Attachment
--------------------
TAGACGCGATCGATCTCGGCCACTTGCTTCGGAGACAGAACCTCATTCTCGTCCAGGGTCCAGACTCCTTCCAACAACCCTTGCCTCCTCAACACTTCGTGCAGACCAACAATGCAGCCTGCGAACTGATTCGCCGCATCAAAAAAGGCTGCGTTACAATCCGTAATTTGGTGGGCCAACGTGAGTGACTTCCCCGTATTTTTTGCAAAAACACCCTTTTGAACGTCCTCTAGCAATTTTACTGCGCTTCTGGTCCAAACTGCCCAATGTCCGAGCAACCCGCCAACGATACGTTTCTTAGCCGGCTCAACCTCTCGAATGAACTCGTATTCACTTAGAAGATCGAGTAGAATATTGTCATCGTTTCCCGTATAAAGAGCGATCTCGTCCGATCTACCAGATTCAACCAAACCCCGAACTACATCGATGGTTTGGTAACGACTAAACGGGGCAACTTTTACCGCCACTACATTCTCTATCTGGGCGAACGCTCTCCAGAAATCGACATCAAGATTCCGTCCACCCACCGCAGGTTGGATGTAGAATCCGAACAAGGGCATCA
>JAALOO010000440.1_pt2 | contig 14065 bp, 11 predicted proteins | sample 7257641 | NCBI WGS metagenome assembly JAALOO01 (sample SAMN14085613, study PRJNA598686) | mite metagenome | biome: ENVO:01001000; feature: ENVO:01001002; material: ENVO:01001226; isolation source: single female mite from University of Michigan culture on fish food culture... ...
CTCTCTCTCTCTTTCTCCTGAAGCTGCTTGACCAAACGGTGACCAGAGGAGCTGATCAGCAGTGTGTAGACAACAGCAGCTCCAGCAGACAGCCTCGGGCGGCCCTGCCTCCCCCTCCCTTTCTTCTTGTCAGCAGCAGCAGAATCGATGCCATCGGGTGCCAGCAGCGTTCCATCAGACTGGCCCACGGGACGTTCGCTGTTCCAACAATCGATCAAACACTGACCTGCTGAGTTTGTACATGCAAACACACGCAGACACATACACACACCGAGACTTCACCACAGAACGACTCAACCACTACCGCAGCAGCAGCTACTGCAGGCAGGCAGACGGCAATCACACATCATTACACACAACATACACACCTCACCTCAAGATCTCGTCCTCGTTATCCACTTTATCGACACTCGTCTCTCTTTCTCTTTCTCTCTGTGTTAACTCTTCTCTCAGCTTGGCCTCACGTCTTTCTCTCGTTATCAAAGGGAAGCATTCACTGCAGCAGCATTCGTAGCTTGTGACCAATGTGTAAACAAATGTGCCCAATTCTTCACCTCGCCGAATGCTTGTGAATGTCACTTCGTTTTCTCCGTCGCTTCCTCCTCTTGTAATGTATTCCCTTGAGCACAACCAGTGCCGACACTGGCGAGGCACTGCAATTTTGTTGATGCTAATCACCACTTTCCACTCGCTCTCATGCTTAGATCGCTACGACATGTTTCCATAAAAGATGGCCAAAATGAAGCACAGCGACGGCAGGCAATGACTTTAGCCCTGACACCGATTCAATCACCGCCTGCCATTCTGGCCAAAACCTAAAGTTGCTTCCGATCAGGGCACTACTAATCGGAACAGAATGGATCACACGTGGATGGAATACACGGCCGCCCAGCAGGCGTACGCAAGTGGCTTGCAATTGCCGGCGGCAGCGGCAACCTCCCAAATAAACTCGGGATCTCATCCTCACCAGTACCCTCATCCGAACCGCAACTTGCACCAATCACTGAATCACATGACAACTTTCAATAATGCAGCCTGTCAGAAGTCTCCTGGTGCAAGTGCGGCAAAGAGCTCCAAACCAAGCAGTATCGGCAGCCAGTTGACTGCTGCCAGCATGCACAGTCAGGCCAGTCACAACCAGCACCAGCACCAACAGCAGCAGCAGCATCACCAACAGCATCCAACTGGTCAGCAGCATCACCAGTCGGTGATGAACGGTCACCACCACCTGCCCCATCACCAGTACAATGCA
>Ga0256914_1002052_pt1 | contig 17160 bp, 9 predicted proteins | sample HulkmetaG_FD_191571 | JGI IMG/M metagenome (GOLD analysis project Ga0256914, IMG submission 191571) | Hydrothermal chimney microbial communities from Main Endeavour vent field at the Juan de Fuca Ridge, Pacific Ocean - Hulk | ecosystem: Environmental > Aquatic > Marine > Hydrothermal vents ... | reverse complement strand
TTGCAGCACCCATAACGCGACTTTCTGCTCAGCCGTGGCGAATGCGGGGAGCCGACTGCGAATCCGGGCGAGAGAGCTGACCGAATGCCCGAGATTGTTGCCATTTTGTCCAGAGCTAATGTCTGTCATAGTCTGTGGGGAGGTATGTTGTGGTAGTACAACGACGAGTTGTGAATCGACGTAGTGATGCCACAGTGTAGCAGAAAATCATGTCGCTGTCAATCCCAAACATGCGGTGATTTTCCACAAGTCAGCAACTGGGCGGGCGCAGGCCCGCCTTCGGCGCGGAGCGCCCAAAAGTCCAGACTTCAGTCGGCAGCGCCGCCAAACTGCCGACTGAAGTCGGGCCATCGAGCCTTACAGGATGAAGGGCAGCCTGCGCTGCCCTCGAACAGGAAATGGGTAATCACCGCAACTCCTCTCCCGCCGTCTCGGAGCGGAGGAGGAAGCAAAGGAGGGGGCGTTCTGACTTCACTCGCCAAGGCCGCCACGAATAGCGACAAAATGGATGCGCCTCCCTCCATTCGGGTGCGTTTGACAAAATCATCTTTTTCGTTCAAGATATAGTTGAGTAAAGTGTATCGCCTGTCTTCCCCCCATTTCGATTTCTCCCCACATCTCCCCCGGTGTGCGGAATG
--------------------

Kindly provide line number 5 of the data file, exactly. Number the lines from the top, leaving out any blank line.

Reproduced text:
TTGCAGCACCCATAACGCGACTTTCTGCTCAGCCGTGGCGAATGCGGGGAGCCGACTGCGAATCCGGGCGAGAGAGCTGACCGAATGCCCGAGATTGTTGCCATTTTGTCCAGAGCTAATGTCTGTCATAGTCTGTGGGGAGGTATGTTGTGGTAGTACAACGACGAGTTGTGAATCGACGTAGTGATGCCACAGTGTAGCAGAAAATCATGTCGCTGTCAATCCCAAACATGCGGTGATTTTCCACAAGTCAGCAACTGGGCGGGCGCAGGCCCGCCTTCGGCGCGGAGCGCCCAAAAGTCCAGACTTCAGTCGGCAGCGCCGCCAAACTGCCGACTGAAGTCGGGCCATCGAGCCTTACAGGATGAAGGGCAGCCTGCGCTGCCCTCGAACAGGAAATGGGTAATCACCGCAACTCCTCTCCCGCCGTCTCGGAGCGGAGGAGGAAGCAAAGGAGGGGGCGTTCTGACTTCACTCGCCAAGGCCGCCACGAATAGCGACAAAATGGATGCGCCTCCCTCCATTCGGGTGCGTTTGACAAAATCATCTTTTTCGTTCAAGATATAGTTGAGTAAAGTGTATCGCCTGTCTTCCCCCCATTTCGATTTCTCCCCACATCTCCCCCGGTGTGCGGAATG